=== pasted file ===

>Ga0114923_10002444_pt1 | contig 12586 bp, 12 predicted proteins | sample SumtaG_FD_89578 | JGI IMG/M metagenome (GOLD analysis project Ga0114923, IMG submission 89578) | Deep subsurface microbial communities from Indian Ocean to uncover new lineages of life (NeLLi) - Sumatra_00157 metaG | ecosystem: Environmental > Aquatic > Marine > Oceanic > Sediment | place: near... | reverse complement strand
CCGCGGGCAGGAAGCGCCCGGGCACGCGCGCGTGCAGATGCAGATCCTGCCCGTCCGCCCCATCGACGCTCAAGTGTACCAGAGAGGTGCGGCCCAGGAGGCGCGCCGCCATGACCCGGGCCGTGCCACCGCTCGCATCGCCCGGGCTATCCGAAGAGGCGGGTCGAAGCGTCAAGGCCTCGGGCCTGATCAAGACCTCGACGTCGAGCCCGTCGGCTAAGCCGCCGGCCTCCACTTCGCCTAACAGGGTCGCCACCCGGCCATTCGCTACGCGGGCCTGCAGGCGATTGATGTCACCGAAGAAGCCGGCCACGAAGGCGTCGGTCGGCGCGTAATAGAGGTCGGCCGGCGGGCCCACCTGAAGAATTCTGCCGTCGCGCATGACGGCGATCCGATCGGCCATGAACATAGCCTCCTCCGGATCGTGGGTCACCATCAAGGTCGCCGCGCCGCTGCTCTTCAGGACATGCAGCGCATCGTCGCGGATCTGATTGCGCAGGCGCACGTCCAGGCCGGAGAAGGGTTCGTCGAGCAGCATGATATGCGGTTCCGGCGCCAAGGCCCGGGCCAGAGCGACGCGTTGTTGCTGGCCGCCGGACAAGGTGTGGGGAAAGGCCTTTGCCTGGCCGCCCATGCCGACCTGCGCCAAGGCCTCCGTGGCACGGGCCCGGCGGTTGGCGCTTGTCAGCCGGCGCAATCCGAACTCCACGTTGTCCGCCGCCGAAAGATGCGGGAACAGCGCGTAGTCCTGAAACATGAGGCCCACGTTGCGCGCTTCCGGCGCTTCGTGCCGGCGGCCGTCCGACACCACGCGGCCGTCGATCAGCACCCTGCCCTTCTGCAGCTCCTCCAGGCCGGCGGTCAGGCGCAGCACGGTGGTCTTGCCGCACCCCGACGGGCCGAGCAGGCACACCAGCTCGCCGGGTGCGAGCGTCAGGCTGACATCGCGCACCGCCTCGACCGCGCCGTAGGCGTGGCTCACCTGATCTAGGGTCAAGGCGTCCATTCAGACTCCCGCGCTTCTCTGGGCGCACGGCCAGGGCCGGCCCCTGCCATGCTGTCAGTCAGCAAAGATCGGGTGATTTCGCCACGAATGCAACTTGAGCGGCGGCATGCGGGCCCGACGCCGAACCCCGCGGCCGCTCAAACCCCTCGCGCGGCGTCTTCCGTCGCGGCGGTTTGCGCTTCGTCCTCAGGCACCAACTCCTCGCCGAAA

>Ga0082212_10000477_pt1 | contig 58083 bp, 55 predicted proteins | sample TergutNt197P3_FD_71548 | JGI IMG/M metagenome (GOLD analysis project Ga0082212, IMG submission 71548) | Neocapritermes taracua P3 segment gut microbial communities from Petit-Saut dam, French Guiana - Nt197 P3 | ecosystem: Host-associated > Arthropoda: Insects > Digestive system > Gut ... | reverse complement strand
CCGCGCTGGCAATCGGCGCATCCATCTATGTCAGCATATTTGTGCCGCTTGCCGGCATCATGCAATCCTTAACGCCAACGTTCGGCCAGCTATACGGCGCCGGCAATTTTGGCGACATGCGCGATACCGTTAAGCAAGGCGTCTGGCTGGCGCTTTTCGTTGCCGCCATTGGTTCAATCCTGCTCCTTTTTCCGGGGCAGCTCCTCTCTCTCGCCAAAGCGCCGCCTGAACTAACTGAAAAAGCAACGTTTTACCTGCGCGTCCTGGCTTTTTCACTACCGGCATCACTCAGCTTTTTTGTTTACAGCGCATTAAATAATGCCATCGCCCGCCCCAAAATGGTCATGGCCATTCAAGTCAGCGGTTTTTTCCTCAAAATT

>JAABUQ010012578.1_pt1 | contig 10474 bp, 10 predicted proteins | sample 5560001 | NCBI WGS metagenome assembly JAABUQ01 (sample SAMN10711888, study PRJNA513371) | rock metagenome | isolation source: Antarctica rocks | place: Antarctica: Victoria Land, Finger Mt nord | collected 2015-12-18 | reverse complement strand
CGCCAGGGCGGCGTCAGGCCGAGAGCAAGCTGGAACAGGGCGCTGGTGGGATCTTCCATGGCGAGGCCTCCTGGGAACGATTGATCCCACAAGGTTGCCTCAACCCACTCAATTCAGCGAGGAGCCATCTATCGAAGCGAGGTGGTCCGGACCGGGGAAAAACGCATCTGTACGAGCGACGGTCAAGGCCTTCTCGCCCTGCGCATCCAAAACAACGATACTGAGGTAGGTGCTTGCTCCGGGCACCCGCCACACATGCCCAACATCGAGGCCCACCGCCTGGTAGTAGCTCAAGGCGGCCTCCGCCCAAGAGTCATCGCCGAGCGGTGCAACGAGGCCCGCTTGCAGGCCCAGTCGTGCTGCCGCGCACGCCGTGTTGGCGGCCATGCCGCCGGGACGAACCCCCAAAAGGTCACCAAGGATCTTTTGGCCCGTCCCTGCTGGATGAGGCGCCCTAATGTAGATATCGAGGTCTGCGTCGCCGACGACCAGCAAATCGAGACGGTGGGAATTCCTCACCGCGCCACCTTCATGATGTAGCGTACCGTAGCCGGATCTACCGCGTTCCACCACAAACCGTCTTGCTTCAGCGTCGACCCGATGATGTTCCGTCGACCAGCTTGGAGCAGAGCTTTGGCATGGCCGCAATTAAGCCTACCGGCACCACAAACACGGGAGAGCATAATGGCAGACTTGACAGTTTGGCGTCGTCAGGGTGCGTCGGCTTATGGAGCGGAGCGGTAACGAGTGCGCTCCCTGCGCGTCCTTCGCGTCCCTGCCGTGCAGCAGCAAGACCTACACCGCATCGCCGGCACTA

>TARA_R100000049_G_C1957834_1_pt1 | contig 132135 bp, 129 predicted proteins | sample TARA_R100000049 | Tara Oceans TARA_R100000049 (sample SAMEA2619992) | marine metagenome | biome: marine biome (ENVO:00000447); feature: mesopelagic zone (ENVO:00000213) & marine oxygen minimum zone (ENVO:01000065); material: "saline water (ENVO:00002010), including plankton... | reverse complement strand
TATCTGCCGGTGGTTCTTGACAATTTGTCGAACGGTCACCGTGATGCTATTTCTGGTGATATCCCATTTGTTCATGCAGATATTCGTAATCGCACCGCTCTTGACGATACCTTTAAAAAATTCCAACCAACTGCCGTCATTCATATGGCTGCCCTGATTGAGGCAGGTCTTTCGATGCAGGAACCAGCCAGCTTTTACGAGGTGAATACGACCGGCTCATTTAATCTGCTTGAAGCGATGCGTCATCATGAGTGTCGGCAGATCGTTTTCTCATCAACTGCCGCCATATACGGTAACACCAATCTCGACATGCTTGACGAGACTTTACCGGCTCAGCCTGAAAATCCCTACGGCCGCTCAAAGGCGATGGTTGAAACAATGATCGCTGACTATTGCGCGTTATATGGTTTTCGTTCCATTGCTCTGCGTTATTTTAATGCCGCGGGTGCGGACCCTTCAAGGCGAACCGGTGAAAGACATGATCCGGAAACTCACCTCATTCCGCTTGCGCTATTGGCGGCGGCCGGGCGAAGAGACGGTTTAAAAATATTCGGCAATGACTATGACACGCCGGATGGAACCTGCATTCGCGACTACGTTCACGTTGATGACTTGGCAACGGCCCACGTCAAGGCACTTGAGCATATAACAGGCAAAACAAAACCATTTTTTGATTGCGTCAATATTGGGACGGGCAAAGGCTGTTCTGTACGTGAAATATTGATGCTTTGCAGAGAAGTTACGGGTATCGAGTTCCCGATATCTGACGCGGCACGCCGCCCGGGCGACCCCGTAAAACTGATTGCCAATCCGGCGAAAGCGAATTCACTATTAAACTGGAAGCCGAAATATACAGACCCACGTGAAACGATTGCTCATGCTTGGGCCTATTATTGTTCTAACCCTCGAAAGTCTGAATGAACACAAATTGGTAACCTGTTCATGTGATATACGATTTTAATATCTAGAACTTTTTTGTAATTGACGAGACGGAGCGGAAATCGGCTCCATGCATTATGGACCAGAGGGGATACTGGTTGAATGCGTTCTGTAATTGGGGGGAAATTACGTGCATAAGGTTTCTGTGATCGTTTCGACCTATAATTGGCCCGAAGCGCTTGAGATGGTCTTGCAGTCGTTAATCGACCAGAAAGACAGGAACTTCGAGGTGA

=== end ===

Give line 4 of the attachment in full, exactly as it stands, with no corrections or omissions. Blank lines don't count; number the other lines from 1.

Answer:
CCGCGCTGGCAATCGGCGCATCCATCTATGTCAGCATATTTGTGCCGCTTGCCGGCATCATGCAATCCTTAACGCCAACGTTCGGCCAGCTATACGGCGCCGGCAATTTTGGCGACATGCGCGATACCGTTAAGCAAGGCGTCTGGCTGGCGCTTTTCGTTGCCGCCATTGGTTCAATCCTGCTCCTTTTTCCGGGGCAGCTCCTCTCTCTCGCCAAAGCGCCGCCTGAACTAACTGAAAAAGCAACGTTTTACCTGCGCGTCCTGGCTTTTTCACTACCGGCATCACTCAGCTTTTTTGTTTACAGCGCATTAAATAATGCCATCGCCCGCCCCAAAATGGTCATGGCCATTCAAGTCAGCGGTTTTTTCCTCAAAATT